both Tx/Rx in order to lower cpu cycles consumption so there
 are a lot of challenges in the project from this point of
 > For example the Viterbi implementation is done using
 intrinsics instead of using VOLK just because when I used
 VOLK it was quite slow, achieving only 16mbps of processing
 per single thread (7-8mbps on just C implementation).
 > Using intrinsics it raised the spead to 32-37mbps per
 thread which is quite good but the code is not directly
 portable. So, a good Viterbi decoder that achieves easily
 over 60mbps speed at input is still necessary probably not
 only in dvb-t implementation but perhaps in other
 applications. Just to add more to the challenge one may want
 to have a readable code beside the necessary speed (Spiral
 viterbi implementation is on the opposite side).
 Good advice, generally. Just a few issues to point out.
 First, I think
 there's a misconception between "VOLK" and "using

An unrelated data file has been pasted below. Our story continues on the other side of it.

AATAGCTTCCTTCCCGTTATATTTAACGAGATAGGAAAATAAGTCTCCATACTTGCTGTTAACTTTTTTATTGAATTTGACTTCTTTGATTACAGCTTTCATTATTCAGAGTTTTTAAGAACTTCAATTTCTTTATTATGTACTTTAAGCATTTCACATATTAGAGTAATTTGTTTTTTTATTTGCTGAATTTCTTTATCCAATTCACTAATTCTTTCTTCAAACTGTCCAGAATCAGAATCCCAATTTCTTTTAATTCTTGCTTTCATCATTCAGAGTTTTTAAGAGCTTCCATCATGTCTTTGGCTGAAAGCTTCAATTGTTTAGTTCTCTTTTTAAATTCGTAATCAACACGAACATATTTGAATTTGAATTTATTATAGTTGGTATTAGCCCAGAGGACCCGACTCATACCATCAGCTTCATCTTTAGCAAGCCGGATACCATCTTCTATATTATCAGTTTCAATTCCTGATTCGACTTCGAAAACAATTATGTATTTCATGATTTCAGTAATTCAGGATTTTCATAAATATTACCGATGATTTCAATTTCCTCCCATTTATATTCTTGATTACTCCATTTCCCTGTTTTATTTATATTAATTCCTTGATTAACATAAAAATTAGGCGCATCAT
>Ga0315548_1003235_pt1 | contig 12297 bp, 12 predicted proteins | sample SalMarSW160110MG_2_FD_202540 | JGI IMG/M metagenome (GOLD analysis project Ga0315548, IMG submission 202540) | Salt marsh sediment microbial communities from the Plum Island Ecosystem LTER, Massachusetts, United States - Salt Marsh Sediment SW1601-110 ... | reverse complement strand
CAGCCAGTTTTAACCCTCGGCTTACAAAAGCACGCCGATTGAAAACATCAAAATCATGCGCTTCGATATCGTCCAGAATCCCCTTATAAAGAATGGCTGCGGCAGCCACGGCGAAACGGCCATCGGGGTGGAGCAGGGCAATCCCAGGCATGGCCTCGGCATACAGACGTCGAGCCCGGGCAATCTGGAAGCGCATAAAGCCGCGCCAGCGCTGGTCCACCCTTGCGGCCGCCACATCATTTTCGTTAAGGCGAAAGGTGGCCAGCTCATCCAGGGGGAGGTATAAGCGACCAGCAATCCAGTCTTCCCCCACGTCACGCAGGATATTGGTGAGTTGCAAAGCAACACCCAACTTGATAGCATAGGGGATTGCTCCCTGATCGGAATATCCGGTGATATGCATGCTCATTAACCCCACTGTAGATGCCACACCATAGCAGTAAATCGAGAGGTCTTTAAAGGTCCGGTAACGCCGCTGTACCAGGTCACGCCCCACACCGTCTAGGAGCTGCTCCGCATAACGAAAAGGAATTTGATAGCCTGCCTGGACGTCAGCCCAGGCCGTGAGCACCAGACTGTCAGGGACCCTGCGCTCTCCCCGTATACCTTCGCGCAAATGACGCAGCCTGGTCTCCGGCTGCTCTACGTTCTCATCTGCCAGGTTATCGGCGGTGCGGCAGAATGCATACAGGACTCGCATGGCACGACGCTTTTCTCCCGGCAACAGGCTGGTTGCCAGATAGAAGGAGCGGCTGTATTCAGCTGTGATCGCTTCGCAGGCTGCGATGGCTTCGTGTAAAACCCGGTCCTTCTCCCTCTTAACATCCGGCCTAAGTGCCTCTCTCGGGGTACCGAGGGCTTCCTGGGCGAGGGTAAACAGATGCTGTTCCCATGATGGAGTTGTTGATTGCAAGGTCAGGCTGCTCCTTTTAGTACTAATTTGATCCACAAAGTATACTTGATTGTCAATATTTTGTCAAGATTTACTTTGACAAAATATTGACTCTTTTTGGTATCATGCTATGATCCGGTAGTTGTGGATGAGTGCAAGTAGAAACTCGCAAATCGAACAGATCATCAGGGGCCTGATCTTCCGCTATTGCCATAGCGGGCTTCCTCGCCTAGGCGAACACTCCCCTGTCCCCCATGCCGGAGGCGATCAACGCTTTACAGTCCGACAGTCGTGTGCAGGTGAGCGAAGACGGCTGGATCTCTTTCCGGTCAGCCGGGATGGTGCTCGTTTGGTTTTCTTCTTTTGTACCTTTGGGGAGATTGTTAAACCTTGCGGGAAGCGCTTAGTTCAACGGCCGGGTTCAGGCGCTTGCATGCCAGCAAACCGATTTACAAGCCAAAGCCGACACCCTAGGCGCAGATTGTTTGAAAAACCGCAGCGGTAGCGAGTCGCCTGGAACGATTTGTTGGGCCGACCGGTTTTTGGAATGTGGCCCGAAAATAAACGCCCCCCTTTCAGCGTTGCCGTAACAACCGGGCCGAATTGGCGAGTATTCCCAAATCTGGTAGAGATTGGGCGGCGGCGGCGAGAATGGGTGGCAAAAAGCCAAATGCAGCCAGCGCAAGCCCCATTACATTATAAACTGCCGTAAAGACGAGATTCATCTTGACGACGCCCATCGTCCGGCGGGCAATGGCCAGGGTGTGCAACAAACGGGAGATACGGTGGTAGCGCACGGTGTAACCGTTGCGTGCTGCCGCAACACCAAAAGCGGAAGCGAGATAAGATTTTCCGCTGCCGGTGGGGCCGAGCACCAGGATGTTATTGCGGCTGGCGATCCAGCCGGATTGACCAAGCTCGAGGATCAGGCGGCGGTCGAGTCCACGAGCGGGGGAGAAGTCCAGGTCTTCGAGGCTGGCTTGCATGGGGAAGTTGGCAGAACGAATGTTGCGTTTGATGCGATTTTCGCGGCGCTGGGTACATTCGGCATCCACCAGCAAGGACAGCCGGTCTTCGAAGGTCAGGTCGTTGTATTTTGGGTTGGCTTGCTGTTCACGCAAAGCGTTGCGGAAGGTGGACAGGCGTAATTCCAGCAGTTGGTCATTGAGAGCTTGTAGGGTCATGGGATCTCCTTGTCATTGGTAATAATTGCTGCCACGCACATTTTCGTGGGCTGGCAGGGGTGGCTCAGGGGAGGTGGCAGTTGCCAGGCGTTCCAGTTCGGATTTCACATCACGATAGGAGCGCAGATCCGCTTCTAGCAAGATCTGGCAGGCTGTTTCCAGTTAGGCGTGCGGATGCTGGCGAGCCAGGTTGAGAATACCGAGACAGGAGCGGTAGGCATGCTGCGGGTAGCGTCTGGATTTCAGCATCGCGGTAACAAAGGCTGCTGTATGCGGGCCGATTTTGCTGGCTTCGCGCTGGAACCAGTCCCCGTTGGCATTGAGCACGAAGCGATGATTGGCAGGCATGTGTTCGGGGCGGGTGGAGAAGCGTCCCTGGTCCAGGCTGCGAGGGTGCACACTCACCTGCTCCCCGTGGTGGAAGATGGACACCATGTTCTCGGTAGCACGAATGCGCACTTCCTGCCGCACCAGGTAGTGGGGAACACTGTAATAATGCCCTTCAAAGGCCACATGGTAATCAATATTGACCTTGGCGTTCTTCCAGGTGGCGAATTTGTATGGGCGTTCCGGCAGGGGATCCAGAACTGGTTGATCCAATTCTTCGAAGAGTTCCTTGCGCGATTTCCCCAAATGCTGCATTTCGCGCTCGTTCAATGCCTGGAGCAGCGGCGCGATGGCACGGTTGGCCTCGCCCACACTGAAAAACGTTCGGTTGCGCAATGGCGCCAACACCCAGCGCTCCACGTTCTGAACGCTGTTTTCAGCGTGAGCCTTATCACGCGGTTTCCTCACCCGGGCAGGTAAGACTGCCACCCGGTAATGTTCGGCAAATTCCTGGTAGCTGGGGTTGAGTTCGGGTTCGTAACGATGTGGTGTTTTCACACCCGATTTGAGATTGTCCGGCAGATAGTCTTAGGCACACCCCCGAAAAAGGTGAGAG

intrinsics." VOLK
 uses intrinsics and so whatever code you wrote with the
 could be done in VOLK. For instance, the fecapi that we are
 working to
 bring into GNU Radio has a constitutional decoder defined as
 a single
 VOLK kernel:
 This is actually Spiral code that was wrapped up into a
 kernel to make
 it portable and usable.
 Basically, I'm trying to convey that there is not limit to
 what we can
 define as a kernel in VOLK. In fact, the more complex the
 kernel, the
 better the speedup because you can keep the data inside the
 and more tightly control the algorithm. We just want a
 kernel to
 represent some operations that would be usable in other
 like a convolutional decoder.
 > The OFDM synchronization code is also very time
 consuming and although uses VOLK already it can be using
 with great benefit new AVX2 instructions. Actually many of
 the blocks can use new instructions to speed-up the data
 Yes, certainly. The synchronization part is a good place for
 > Basically, for dvb-t on it's maximum speed with OFDM
 FFT 8k, QAM-64 and puncturing rate 7/8 the output of video
 is of 32mbps which means more than 60mbps of processing